For some strange reason, people seem to particularly enjoy the misfortunes of the fortunate. It happened in Québec a couple of weeks ago, as a prolific and openly gay radio and television star was revealed to have been ticketed in an area park for having done something he probably shouldn’t have (definitely shouldn’t have, if you ask the police officer).
At first, when the news broke, the celbrity tried to say that he had urinated and the police officer ticketed him for that, but it only took a couple of days for him to issue a new statement saying that he had not told the truth, that he had masturbated, that he was ashamed of his actions and that he would now withdraw from his professional life for the time being.
No, I’m not going to name him. If you’re resourceful, you will probably be able to figure out who it is, even if you are not familiar with the entertainment stars of Québec. I won’t name him because I don’t want to get on that shaming bandwagon. I think that bandwagon is the thing we should be upset about, not his behaviour. I’m coming for the hypocrites who should be the ones to be shamed.
The first set of hypocrites are the ones who I will qualify as the prudish or puritanical. How shocking that a man would masturbate in front of another man in a public place! I don’t know what time this act is supposed to have occurred, but from the great silence around the circumstances I assume that this was an evening activity, far away in time if not in place from impressionable youth. So the truth of the matter would be that the police officer was engaged in the usual kind of homophobic entrapment practice that we all thought was a thing of the past. And I’m old enough to know that if you are cruising in a public place you don’t go very far with what you’re doing unless you have some kind of encouragement or interest from your audience. Shame on the cops, shame on their cheerleaders.
The second set of hypocrites might be even worse, in my eyes. I happened to be in a meeting of LGBT groups that was ending as the “news” of the “confession” came out — you know that moment at the end of a meeting when people are putting their coats on and mostly checking their phones for what has happened during their brief isolation from the rest of the world. I swear there was giggling or at least smirking going on at the sharing of that information. He was too successful a gay, maybe, and needed bringing down? Or maybe just too white-picket-fence suburban gay with adopted family to merit any sign of solidarity? Shame on us and the divisions in our community.
There’s a lot to be upset about in this lurid tale of underhanded policing and non-confidential record-keeping (the information was leaked to a “journalist” by someone who was not supposed to share it and who seems to have escaped any consequences). Take those two elements and add in the two coats of hypocrites I mentioned earlier and you have a recipe for something that will always block our efforts to end HIV transmission.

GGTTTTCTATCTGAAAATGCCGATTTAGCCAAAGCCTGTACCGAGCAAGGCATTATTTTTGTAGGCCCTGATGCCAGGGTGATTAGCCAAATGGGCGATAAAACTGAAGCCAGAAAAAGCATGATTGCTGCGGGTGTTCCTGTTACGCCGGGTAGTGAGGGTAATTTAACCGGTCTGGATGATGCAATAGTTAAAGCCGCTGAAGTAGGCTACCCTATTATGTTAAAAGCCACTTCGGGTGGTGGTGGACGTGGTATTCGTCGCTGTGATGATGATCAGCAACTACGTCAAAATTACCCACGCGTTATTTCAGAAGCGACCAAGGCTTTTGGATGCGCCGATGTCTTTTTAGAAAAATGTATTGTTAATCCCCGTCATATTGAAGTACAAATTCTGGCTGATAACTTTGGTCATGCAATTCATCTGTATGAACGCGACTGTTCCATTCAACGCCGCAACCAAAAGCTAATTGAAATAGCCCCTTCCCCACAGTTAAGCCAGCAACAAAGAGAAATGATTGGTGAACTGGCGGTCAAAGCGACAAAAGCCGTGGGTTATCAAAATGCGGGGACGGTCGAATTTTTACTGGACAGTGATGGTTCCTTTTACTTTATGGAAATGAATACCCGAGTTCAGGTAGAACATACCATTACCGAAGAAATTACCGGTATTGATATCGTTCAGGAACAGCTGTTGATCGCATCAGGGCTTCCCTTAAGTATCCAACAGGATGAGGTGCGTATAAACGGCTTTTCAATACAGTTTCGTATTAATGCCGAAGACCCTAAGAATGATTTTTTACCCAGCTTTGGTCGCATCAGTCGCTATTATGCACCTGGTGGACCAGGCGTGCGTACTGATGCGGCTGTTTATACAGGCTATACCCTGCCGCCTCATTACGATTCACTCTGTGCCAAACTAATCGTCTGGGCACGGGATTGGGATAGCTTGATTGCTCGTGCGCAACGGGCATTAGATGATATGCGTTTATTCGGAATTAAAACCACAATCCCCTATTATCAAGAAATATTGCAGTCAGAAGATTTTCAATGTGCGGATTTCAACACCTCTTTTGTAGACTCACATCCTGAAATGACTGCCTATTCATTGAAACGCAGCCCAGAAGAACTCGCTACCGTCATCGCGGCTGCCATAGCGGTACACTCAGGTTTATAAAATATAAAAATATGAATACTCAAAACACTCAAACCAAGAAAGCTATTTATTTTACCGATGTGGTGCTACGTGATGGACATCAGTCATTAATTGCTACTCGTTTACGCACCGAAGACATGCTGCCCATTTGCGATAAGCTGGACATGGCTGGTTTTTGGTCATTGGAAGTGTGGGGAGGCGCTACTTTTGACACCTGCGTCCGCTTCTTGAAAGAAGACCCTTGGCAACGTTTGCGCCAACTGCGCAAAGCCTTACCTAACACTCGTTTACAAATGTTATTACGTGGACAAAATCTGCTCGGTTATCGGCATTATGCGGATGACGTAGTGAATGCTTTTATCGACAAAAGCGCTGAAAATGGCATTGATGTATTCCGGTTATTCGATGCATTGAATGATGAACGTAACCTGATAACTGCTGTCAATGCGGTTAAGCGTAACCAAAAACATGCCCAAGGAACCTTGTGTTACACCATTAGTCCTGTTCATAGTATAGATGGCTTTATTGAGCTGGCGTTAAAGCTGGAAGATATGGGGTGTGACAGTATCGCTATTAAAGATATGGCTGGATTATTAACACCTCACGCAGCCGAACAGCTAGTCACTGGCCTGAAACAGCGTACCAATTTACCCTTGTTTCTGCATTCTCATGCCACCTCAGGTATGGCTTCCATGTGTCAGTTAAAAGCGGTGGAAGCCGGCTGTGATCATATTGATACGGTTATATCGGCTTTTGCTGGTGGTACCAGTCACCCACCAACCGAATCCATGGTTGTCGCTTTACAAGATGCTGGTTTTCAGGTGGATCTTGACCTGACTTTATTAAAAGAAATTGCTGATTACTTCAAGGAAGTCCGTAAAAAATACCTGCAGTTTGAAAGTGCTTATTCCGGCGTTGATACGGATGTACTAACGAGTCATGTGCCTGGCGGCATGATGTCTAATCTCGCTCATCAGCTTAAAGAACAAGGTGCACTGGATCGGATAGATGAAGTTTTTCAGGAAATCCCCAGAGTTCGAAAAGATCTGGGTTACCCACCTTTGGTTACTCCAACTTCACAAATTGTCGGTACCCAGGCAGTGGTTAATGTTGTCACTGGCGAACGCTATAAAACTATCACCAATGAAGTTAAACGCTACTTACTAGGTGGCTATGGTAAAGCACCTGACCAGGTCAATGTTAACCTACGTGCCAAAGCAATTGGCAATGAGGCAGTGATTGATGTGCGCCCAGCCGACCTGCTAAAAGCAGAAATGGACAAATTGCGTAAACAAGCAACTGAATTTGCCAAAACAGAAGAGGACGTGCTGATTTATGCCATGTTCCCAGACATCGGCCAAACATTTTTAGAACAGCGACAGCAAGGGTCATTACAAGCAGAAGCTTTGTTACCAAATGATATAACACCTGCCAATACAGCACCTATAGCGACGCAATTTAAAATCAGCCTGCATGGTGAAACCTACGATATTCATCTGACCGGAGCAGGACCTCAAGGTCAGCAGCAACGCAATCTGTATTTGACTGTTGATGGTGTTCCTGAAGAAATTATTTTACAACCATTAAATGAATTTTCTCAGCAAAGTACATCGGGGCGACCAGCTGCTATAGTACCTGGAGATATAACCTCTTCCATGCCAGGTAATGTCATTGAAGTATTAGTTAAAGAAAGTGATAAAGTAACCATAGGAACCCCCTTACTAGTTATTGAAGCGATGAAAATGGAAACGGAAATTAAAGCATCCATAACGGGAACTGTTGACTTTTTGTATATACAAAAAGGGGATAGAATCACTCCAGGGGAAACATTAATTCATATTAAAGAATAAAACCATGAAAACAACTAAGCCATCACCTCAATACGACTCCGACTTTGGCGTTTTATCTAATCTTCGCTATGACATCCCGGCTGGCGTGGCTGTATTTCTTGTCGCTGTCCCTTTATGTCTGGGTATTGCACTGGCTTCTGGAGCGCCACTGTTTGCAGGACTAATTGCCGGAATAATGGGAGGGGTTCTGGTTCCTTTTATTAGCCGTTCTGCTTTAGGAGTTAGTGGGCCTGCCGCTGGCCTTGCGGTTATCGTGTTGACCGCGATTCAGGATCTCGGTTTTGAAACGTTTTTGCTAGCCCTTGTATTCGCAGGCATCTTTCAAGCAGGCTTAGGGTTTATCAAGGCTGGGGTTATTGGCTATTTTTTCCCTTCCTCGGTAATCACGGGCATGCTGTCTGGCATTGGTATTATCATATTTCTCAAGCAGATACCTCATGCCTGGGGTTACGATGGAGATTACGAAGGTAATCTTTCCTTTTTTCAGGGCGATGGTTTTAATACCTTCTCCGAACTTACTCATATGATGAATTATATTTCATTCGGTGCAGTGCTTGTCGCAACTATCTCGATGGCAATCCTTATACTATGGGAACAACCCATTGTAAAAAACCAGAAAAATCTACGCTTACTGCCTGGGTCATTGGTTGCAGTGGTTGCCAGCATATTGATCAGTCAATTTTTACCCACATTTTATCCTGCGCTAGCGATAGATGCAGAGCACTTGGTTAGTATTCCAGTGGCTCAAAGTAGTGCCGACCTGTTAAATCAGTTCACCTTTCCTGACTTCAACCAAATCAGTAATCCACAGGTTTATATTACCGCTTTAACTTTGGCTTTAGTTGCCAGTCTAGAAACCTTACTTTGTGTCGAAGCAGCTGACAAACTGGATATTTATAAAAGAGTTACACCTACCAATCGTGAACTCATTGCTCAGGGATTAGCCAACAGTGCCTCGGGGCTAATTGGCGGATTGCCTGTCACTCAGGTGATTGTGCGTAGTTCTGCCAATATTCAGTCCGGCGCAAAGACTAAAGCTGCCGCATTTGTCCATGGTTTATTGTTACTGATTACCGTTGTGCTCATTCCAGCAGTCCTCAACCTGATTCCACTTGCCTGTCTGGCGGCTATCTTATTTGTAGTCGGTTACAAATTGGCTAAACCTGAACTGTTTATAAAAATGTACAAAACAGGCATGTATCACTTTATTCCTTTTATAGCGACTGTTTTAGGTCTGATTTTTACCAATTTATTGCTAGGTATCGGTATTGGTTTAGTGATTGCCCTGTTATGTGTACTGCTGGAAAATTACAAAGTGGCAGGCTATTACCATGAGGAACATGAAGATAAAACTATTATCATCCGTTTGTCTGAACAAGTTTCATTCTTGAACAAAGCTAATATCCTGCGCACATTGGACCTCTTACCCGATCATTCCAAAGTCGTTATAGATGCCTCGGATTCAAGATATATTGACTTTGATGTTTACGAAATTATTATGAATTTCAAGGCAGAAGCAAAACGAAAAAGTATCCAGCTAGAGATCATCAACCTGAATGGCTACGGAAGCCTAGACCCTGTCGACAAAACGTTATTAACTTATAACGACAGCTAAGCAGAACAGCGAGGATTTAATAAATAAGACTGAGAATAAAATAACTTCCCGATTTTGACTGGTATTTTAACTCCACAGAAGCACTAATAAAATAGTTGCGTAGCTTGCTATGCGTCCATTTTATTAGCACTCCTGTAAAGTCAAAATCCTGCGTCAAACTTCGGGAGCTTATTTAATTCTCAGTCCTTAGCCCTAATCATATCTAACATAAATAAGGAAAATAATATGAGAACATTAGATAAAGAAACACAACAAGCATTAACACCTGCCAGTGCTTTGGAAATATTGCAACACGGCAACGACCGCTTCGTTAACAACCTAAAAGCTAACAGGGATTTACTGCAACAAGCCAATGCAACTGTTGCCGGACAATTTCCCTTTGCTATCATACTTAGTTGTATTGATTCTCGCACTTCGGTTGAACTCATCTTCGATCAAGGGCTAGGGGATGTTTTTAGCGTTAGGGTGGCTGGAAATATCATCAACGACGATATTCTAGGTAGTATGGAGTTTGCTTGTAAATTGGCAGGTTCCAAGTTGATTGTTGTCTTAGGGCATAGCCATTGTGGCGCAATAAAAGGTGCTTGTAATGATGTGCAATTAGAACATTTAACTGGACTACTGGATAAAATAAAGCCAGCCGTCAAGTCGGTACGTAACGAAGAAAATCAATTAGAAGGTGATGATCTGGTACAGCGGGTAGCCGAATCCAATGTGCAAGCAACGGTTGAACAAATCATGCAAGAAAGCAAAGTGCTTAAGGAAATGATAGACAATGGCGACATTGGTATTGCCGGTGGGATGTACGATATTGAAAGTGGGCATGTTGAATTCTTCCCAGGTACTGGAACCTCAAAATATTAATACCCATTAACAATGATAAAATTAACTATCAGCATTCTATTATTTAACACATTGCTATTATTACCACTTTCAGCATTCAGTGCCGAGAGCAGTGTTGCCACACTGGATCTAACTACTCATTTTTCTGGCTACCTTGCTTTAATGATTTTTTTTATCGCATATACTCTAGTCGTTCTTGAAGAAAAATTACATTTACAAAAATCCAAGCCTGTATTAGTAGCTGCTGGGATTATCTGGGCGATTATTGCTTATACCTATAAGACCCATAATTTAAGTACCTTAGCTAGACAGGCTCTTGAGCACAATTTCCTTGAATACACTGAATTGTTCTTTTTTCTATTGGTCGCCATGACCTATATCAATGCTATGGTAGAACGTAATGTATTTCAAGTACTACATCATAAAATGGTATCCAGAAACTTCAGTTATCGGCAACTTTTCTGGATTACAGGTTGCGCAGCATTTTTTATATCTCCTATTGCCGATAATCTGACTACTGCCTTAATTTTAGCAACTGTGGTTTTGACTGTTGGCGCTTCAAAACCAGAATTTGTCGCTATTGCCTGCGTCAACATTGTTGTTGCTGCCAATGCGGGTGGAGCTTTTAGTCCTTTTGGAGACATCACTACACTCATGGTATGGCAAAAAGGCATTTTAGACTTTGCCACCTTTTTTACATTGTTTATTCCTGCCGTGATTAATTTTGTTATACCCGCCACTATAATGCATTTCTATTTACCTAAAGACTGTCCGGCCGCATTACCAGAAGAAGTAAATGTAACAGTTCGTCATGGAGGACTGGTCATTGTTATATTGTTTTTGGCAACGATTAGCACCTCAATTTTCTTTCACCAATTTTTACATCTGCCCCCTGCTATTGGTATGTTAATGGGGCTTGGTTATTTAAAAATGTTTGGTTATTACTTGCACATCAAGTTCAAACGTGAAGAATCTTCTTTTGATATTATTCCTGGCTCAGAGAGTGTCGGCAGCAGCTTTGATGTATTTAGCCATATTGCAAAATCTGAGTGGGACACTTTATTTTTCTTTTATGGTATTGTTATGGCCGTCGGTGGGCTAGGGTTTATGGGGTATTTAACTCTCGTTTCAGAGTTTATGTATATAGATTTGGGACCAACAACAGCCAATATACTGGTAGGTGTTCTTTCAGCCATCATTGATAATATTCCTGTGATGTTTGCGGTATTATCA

"Who cares if a man is cruising in the wooded area of a park at night? The only witnesses will be other men who are there for the same purpose."
Oh, nobody was HIV-positive here, so no tittering about that. No, it’s the attitudes toward sex and sexuality that stop us from speaking about sex openly and without shame, that ensure that there will always be people who don’t have facts, who feel pressured to be furtive and secretive for fear of others’ (and their own) reactions…in short, who are the ideal hosts of the next HIV infections.
Let’s take aim at the first hypocrites first. Who cares if a man is cruising in the wooded area of a park at night? The only witnesses will be other men who are there for the same purpose, curious forest creatures and — oh — police officers who would have us believe that there aren’t enough of them to keep us safe, but spend their evenings cruising for gay men in parks. No children exposed, no sensitive souls forced to watch the shocking activity, just some men who either think they have no alternatives or who like
insects the outdoors having sex with each other. I don’t care. No shame from me, except for those who would judge them.
And the second hypocrites? We’ve probably all been there, relishing the downfall of people who have outsucceeded us. The Germans even have a word for it: schadenfreude, taking delight in the misfortunes of others. Even if we think there is some kind of justice in a suburban family gay (a home-owner-sexual, as my friends would say) being caught out in a situation from which their public lifestyle distances them, the entrapment approach to policing is a threat to us all. Bullying the person into an ashamed confession and contrition only reinforces the problem.
I always preferred George Michael’s response to his own arrest for an act in public — his video Outside, which explored the issue rather nicely and without shame or apology. I won’t add to the shame here, either, but will work to find the solidarity that the “offender” may have been lacking for those of us not taking the suburban family path.
The ultimate hypocrisies in this, though, are probably the most dangerous of all. A police officer prioritising the rooting out of victimless crime over something that actually hurts someone. A public official in a municipal or court structure who has felt entitled to publicly disclose information he or she was charged with keeping confidential. And no penalty or consequences that we have heard of. Those are the truly shameful parts of this story.